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China’s immortal Party
Thursday, 02 September 2010 00:54

Deng Xiaoping said that for the Chinese Communist Party (CCP) to survive, it must reform.  So three decades of capitalism have enabled communism to hang on and even prosper!  But after reading Richard McGregor’s excellent book “The Party: the Secret World of China's Communist Rulers”, one must ask how much longer can it last.


The key to understanding China and the Communist Party is understanding that the Party’s basic ideology is power and defense of power.  The Party’s principal motivation is remaining in power and it will seek to eliminate all those who are perceived as being a threat to or even critical of that power.  The Party has a strong grip on the state, media, civil service, military, police, education, social organizations and the media. 


China may have all the trappings of a pluralist system with executive government, a parliament and courts.  But behind this the Party is pervasively and seemingly invisibly pulling all the strings.  Corruption is the system by which the profits of capitalism are shared out among Party members.  And high profile anti-corruption cases are usually a means for settling political battles.   


This elite dominated society should not be totally foreign to Westerners.  The UK has its old boy network, France its enarques from the Ecole Nationale d’Administration, Japan its Todai elite from Tokyo University, and the US the Ivy League network.  And when it comes to non-transparent elections, the CCP comes closest to the Vatican’s choice of the Pope.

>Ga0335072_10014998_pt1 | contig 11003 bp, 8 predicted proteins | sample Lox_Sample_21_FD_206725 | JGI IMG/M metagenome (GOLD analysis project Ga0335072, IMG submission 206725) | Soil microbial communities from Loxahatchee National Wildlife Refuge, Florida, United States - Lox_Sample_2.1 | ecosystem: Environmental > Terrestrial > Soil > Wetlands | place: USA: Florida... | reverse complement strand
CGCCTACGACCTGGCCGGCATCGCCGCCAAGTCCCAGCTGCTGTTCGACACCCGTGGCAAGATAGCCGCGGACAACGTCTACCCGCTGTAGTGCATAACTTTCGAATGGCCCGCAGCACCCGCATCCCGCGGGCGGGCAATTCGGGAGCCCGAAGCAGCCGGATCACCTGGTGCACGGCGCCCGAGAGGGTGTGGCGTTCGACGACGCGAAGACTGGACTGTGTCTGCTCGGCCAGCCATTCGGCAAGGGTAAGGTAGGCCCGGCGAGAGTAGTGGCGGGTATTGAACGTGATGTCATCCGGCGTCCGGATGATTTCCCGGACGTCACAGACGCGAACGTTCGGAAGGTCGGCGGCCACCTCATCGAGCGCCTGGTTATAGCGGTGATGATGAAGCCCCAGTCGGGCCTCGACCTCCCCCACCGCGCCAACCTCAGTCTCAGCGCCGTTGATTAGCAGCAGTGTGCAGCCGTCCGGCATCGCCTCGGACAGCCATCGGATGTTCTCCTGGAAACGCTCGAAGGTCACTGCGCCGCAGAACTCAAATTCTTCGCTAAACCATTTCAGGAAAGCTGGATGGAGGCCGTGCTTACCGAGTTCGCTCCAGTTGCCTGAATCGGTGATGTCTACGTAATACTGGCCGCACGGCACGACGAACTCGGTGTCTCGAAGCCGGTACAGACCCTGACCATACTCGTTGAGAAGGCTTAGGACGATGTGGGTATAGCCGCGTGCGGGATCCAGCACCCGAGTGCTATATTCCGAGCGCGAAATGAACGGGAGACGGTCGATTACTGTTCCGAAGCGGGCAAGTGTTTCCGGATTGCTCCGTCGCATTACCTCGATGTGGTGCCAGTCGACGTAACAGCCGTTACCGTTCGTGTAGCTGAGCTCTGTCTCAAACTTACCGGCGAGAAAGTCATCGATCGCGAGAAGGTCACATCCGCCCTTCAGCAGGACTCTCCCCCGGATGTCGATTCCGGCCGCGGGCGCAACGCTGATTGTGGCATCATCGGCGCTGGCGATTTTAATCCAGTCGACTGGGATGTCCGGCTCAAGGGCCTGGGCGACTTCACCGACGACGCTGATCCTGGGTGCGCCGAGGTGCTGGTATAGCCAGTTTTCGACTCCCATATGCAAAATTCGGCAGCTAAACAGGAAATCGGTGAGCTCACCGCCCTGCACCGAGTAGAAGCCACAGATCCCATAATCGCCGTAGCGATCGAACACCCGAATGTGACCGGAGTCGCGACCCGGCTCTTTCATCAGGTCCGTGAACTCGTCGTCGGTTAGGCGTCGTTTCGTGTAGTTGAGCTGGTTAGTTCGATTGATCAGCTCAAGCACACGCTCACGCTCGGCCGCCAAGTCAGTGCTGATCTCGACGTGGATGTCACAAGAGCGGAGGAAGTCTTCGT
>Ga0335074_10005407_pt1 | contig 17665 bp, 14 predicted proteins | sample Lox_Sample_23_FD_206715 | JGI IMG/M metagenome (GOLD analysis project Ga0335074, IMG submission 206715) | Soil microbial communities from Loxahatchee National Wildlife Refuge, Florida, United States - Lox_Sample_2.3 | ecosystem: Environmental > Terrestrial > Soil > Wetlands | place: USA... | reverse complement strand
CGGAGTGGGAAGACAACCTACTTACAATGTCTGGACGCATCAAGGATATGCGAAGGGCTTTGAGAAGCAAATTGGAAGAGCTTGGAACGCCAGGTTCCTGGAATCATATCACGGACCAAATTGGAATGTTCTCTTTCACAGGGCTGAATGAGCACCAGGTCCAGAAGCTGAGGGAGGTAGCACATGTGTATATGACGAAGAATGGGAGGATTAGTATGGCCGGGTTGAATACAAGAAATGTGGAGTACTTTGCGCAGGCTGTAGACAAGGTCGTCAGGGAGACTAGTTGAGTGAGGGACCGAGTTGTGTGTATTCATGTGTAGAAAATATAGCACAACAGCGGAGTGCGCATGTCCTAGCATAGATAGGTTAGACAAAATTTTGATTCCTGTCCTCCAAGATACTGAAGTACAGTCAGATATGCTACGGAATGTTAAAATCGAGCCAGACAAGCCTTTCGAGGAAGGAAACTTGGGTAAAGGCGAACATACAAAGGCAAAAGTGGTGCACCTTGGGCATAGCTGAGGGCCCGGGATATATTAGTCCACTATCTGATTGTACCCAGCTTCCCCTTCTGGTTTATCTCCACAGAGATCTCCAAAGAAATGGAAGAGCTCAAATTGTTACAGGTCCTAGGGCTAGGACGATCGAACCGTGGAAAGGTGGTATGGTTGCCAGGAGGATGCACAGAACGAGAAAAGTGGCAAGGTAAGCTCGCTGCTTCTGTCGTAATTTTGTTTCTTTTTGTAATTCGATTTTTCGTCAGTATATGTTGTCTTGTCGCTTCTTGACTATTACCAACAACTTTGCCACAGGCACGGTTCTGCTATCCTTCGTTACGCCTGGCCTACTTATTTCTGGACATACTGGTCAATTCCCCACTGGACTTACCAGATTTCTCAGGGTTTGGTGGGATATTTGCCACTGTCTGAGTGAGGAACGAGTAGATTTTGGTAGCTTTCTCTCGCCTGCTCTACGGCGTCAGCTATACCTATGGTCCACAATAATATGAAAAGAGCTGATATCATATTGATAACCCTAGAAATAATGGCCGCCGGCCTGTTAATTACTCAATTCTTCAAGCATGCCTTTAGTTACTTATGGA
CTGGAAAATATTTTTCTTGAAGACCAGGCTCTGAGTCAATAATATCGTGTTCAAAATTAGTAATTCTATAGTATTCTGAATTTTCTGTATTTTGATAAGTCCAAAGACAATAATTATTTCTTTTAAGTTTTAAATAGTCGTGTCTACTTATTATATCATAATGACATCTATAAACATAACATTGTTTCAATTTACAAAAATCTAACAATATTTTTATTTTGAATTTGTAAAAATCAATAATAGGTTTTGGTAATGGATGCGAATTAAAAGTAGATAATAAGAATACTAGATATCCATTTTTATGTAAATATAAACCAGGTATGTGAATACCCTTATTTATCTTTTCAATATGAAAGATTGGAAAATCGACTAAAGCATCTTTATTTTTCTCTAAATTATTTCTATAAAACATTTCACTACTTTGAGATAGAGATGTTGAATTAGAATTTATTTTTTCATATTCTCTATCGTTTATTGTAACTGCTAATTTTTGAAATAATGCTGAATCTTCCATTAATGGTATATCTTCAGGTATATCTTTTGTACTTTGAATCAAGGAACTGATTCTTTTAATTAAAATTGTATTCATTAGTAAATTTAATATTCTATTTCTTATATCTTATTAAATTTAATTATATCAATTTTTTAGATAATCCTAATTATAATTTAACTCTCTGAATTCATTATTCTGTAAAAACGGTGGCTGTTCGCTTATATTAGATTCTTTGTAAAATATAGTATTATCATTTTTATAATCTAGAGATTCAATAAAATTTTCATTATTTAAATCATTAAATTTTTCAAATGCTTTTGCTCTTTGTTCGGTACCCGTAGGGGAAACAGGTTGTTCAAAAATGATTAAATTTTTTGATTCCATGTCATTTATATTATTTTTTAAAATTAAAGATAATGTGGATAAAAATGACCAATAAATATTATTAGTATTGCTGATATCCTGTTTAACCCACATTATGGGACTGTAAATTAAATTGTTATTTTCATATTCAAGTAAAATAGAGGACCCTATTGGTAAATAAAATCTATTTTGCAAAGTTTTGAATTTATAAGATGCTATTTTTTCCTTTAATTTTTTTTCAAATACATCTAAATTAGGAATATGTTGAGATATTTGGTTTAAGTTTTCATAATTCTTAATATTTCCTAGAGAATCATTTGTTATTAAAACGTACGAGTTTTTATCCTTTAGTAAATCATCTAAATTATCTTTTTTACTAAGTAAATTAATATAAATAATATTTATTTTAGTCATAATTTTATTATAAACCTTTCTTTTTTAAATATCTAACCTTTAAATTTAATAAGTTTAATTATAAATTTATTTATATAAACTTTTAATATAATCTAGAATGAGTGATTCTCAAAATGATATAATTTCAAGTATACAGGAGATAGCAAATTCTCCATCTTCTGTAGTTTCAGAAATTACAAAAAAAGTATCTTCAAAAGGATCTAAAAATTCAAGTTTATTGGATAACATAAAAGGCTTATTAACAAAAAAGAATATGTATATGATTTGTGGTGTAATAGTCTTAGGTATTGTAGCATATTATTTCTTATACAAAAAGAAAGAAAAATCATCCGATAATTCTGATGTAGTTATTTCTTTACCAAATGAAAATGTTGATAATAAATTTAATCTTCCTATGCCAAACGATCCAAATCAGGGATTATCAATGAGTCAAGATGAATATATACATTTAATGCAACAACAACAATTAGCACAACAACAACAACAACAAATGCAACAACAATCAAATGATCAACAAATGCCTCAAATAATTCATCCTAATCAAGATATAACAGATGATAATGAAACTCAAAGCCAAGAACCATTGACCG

But the Communist Party has much more vast tentacles than any Western elites.  Just imagine a single body in the US that oversaw the appointment of the entire US cabinet, state governors and their deputies, the mayors of major cities, the heads of all federal regulatory agencies and the justices on the Supreme Court.  The same body would also clear the appointments of the chief executives of GE, Wal-Mart, Exxon Mobil and about fifty of the remaining largest US companies; the editors of the New York Times, the Wall Street Journal, and the Washington Post; the bosses of the TV networks and cable stations; the presidents of Yale and Harvard and other big universities; and the heads of think-tanks like the Brookings Institution and the Heritage Foundation.


Not only that, the vetting process would take place behind closed doors, and the appointments announced without any accompanying explanation about the basis on which they were made.  This process is run by the Central Organisation Department which is congenitally secretive.  This body controls the lives and careers of a vast elite in China.  And yet it has no sign outside of its office and no listed phone number!   


The Department maintains files on top-level officials to keep tabs on their political reliability and past job performance, making it indispensable to the Party’s control of the country and the nation’s vast public sector.  It is thus a make-or-break forum for the system’s toughest internal political battles.  Politburo members, factional groupings, the centre and the provinces, and individuals aligned to different ministries and industries – all struggle to place their people into positions of power and influence in state institutions.  Few people, even foreigners living in China, appreciate just how vast and resilient the party apparatus that underpins the government in China is, and how deeply its tentacles extend into all manners of institutions.